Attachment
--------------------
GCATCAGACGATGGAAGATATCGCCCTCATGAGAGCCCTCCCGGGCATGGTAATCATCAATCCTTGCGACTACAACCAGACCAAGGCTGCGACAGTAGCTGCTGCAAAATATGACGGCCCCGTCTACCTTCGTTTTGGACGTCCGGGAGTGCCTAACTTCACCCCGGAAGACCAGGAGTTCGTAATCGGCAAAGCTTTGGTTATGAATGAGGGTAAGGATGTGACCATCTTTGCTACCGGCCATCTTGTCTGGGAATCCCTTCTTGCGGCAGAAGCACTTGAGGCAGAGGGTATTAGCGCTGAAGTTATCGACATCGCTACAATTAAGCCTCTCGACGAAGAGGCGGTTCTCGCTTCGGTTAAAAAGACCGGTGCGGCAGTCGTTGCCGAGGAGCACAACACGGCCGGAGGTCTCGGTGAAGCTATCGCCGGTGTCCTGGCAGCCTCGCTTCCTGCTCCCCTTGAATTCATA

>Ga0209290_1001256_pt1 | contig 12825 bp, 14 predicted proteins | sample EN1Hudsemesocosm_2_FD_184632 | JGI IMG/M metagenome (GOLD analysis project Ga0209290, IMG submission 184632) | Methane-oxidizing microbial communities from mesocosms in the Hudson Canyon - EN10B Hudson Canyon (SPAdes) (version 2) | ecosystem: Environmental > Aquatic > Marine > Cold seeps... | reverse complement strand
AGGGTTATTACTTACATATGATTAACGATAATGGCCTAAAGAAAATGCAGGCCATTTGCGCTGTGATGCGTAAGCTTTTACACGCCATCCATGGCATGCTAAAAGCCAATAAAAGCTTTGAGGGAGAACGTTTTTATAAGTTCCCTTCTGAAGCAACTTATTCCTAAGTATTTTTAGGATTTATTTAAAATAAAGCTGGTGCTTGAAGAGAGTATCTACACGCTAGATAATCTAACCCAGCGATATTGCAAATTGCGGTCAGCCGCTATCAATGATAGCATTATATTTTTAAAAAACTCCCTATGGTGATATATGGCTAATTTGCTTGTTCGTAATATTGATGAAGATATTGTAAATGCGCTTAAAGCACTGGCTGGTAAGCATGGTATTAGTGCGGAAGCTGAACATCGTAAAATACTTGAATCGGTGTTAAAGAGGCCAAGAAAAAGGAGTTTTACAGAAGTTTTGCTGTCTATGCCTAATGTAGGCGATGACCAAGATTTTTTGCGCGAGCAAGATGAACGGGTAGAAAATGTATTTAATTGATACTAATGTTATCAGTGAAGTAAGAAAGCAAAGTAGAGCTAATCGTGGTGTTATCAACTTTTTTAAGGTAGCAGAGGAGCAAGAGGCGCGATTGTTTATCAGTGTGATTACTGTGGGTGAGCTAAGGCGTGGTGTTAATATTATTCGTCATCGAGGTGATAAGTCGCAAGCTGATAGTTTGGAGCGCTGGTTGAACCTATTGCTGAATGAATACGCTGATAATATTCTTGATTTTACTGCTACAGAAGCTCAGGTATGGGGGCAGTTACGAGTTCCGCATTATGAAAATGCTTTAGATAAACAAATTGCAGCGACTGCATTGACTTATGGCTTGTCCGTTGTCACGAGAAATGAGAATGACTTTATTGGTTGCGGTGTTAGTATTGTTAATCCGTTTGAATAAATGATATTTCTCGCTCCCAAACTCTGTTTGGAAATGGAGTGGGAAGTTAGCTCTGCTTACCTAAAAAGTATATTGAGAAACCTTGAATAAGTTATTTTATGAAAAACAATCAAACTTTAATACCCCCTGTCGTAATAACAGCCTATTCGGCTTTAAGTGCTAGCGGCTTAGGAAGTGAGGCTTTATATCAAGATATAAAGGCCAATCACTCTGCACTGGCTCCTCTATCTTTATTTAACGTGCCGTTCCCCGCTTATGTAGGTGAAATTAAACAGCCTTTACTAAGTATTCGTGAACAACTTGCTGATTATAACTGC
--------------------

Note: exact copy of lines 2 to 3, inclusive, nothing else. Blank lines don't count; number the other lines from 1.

>Ga0209290_1001256_pt1 | contig 12825 bp, 14 predicted proteins | sample EN1Hudsemesocosm_2_FD_184632 | JGI IMG/M metagenome (GOLD analysis project Ga0209290, IMG submission 184632) | Methane-oxidizing microbial communities from mesocosms in the Hudson Canyon - EN10B Hudson Canyon (SPAdes) (version 2) | ecosystem: Environmental > Aquatic > Marine > Cold seeps... | reverse complement strand
AGGGTTATTACTTACATATGATTAACGATAATGGCCTAAAGAAAATGCAGGCCATTTGCGCTGTGATGCGTAAGCTTTTACACGCCATCCATGGCATGCTAAAAGCCAATAAAAGCTTTGAGGGAGAACGTTTTTATAAGTTCCCTTCTGAAGCAACTTATTCCTAAGTATTTTTAGGATTTATTTAAAATAAAGCTGGTGCTTGAAGAGAGTATCTACACGCTAGATAATCTAACCCAGCGATATTGCAAATTGCGGTCAGCCGCTATCAATGATAGCATTATATTTTTAAAAAACTCCCTATGGTGATATATGGCTAATTTGCTTGTTCGTAATATTGATGAAGATATTGTAAATGCGCTTAAAGCACTGGCTGGTAAGCATGGTATTAGTGCGGAAGCTGAACATCGTAAAATACTTGAATCGGTGTTAAAGAGGCCAAGAAAAAGGAGTTTTACAGAAGTTTTGCTGTCTATGCCTAATGTAGGCGATGACCAAGATTTTTTGCGCGAGCAAGATGAACGGGTAGAAAATGTATTTAATTGATACTAATGTTATCAGTGAAGTAAGAAAGCAAAGTAGAGCTAATCGTGGTGTTATCAACTTTTTTAAGGTAGCAGAGGAGCAAGAGGCGCGATTGTTTATCAGTGTGATTACTGTGGGTGAGCTAAGGCGTGGTGTTAATATTATTCGTCATCGAGGTGATAAGTCGCAAGCTGATAGTTTGGAGCGCTGGTTGAACCTATTGCTGAATGAATACGCTGATAATATTCTTGATTTTACTGCTACAGAAGCTCAGGTATGGGGGCAGTTACGAGTTCCGCATTATGAAAATGCTTTAGATAAACAAATTGCAGCGACTGCATTGACTTATGGCTTGTCCGTTGTCACGAGAAATGAGAATGACTTTATTGGTTGCGGTGTTAGTATTGTTAATCCGTTTGAATAAATGATATTTCTCGCTCCCAAACTCTGTTTGGAAATGGAGTGGGAAGTTAGCTCTGCTTACCTAAAAAGTATATTGAGAAACCTTGAATAAGTTATTTTATGAAAAACAATCAAACTTTAATACCCCCTGTCGTAATAACAGCCTATTCGGCTTTAAGTGCTAGCGGCTTAGGAAGTGAGGCTTTATATCAAGATATAAAGGCCAATCACTCTGCACTGGCTCCTCTATCTTTATTTAACGTGCCGTTCCCCGCTTATGTAGGTGAAATTAAACAGCCTTTACTAAGTATTCGTGAACAACTTGCTGATTATAACTGC